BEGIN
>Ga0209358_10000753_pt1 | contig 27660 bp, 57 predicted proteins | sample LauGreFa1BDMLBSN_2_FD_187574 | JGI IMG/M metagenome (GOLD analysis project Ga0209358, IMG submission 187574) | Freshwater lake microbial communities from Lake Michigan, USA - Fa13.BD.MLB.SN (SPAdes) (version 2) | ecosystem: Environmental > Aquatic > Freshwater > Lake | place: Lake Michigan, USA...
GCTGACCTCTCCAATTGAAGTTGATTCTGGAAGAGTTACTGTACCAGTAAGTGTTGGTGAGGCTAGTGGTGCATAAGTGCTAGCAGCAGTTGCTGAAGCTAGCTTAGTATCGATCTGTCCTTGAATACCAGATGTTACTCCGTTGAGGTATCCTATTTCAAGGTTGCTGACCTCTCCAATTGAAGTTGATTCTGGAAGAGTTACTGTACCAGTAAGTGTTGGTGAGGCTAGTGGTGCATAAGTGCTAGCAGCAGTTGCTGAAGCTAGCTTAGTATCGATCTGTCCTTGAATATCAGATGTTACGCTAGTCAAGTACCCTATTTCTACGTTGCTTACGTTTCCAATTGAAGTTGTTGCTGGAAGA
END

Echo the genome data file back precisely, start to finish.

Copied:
>Ga0209358_10000753_pt1 | contig 27660 bp, 57 predicted proteins | sample LauGreFa1BDMLBSN_2_FD_187574 | JGI IMG/M metagenome (GOLD analysis project Ga0209358, IMG submission 187574) | Freshwater lake microbial communities from Lake Michigan, USA - Fa13.BD.MLB.SN (SPAdes) (version 2) | ecosystem: Environmental > Aquatic > Freshwater > Lake | place: Lake Michigan, USA...
GCTGACCTCTCCAATTGAAGTTGATTCTGGAAGAGTTACTGTACCAGTAAGTGTTGGTGAGGCTAGTGGTGCATAAGTGCTAGCAGCAGTTGCTGAAGCTAGCTTAGTATCGATCTGTCCTTGAATACCAGATGTTACTCCGTTGAGGTATCCTATTTCAAGGTTGCTGACCTCTCCAATTGAAGTTGATTCTGGAAGAGTTACTGTACCAGTAAGTGTTGGTGAGGCTAGTGGTGCATAAGTGCTAGCAGCAGTTGCTGAAGCTAGCTTAGTATCGATCTGTCCTTGAATATCAGATGTTACGCTAGTCAAGTACCCTATTTCTACGTTGCTTACGTTTCCAATTGAAGTTGTTGCTGGAAGA